Fort Lauderdale's first airport was dedicated in 1929, the same year the port project was officially deemed "completed" and certificates were obtained for construction of a port railroad linking to the FEC. Also in 1929, the port welcomed its first cargo ship (the 385-foot SS Vogtland carrying sheet metal for construction) and first military ship (the USS Antares, carrying personnel of the 2nd Battalion of the Fleet Marine Force).
In the late 1920s and early 1930s, flour, feed, fertilizer, sugar, fruits and vegetables were commodities with the most promise. To promote the seaport's potential regional impact, several women's clubs conducted a name contest in 1930 and the regional moniker of "Port Everglades" was chosen to represent "the gateway to the rich agricultural area embraced in the four million acres at the port's very back door."
Warren T. Eller, manager of the Fort Lauderdale Chamber of Commerce, became the port's first manager in 1932, and he quickly realized one of the port's strongest advantages was its open storage space. Targeting bulk commodities such as petroleum products, lumber, cement and scrap metal, he approached firms requiring large areas to store such materials as well as shippers to carry scrap metal to Japan and other Far East destinations.
In the 1940s, Port Everglades burgeoned as a military operation and by the 1950s it was already a port of call for various around-the-world cruise itineraries. It was at this time that the Fort Lauderdale Rotary Club began a tradition of greeting ships and serving Florida orange juice to passengers -- a tradition that would continue for two decades. In 1958, full harbor tugboat service began, with a new port charter created the following year by the Florida Legislature reflecting the seaport's growth.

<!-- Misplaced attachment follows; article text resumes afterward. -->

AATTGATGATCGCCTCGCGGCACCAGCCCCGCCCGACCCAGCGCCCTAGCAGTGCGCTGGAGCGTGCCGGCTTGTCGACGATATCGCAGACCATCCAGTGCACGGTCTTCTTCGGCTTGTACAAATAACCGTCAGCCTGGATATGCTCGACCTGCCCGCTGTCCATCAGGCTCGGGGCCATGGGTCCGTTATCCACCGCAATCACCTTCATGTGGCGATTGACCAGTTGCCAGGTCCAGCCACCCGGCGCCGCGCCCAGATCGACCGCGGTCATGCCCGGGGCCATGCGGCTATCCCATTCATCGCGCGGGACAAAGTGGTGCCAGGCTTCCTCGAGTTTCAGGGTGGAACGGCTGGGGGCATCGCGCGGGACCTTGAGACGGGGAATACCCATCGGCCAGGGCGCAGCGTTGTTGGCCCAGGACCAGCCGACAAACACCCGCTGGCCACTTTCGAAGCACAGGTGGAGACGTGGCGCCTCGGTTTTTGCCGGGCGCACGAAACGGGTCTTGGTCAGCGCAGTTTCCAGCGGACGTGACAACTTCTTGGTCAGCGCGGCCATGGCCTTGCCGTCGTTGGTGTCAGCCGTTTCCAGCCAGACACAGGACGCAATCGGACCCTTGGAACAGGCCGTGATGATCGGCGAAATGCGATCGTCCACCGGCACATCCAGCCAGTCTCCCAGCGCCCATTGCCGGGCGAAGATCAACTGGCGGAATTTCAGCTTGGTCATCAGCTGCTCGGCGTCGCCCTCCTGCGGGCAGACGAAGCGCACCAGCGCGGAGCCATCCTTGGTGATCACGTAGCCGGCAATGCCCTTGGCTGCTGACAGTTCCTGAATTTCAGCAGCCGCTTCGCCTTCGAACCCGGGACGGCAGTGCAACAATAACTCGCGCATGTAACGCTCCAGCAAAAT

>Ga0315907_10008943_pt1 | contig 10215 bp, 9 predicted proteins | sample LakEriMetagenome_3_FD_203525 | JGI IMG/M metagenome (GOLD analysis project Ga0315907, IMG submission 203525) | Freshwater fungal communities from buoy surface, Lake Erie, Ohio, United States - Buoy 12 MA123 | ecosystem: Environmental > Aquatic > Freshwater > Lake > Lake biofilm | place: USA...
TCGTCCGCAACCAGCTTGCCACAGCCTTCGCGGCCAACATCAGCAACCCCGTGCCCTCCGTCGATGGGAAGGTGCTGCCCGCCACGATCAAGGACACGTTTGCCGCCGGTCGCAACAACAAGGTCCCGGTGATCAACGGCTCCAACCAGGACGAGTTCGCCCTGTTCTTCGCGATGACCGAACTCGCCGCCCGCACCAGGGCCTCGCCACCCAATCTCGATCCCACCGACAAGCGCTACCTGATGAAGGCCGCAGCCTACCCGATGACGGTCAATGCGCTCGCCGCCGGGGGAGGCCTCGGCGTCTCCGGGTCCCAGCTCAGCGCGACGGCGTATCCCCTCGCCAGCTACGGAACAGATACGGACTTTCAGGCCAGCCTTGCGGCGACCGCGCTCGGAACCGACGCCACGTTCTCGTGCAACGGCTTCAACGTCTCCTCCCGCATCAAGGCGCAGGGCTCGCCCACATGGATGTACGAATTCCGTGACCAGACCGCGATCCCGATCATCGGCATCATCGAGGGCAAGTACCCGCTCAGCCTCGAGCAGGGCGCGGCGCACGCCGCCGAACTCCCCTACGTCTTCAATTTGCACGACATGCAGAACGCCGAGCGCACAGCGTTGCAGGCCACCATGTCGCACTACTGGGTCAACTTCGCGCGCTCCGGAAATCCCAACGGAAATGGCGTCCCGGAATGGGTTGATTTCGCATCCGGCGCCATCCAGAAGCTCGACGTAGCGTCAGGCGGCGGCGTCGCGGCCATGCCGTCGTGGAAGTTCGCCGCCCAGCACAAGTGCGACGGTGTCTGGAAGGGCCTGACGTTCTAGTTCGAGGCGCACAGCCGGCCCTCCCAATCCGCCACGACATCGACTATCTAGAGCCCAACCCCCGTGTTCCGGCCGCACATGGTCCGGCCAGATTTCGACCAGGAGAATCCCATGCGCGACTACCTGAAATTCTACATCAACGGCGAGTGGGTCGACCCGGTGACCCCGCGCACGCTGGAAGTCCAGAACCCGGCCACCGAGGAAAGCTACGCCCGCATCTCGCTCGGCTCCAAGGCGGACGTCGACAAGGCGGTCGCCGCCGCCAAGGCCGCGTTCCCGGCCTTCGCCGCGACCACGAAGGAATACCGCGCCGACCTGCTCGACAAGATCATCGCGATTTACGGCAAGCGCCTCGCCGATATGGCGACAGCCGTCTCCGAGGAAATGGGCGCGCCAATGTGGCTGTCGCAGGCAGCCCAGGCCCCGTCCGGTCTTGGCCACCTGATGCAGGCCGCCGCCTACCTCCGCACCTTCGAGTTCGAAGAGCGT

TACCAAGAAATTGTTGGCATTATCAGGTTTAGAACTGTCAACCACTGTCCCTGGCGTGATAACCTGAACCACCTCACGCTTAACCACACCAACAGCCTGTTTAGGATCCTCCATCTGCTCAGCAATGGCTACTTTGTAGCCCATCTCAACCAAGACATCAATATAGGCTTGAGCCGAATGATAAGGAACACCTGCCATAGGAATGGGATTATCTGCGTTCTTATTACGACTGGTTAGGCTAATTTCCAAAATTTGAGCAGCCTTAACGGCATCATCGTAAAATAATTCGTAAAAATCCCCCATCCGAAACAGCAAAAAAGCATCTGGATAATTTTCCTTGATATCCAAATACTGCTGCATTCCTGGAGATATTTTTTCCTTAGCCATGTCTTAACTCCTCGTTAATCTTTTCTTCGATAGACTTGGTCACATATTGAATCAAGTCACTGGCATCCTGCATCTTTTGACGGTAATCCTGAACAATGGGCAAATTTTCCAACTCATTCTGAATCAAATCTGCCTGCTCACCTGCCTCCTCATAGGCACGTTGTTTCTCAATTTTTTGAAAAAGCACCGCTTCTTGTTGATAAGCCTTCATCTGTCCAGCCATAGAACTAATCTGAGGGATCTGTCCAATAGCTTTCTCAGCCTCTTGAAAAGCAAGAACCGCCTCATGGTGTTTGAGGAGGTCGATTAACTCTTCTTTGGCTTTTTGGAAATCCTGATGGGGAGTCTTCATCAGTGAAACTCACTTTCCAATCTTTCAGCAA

The 1960s yielded several milestone events in port land development. Florida Power & Light Co. brought four operating units on-line at its Port Everglades Plant. Petroleum products reigned as the port's predominant commodity and the storage tank farm kept growing. In 1965, the Broward County Port Authority was renamed the Port Everglades Authority. And, in 1967, 300 acres were bought for development of what would become the thriving Southport cargo terminal several decades later.
The late 1970s brought the opening of Foreign Trade Zone No. 25 and the first rail-mounted container gantry crane (owned by Sea-Land Service), followed by the first port-owned gantry crane in 1981. By the late 1980s, a third gantry crane was in place, the eighth cruise terminal opened and 30 berths were operational.
Development in the 1990s included the 1991 opening of the Greater Fort Lauderdale/Broward County Convention Center at Northport, opening of two parking garages, further cruise and cargo facility enhancements and, in 1994, the transfer of seaport governance from the Port Authority to Broward County government. This decade has seen a further diversification in port activity, with a boom in container traffic making Port Everglades one of the nation's top container ports.
As history has proven that careful planning pays off, the port is again updating its master plan to ensure continued growth and success through the coming years by staying at the cutting edge of technology and service.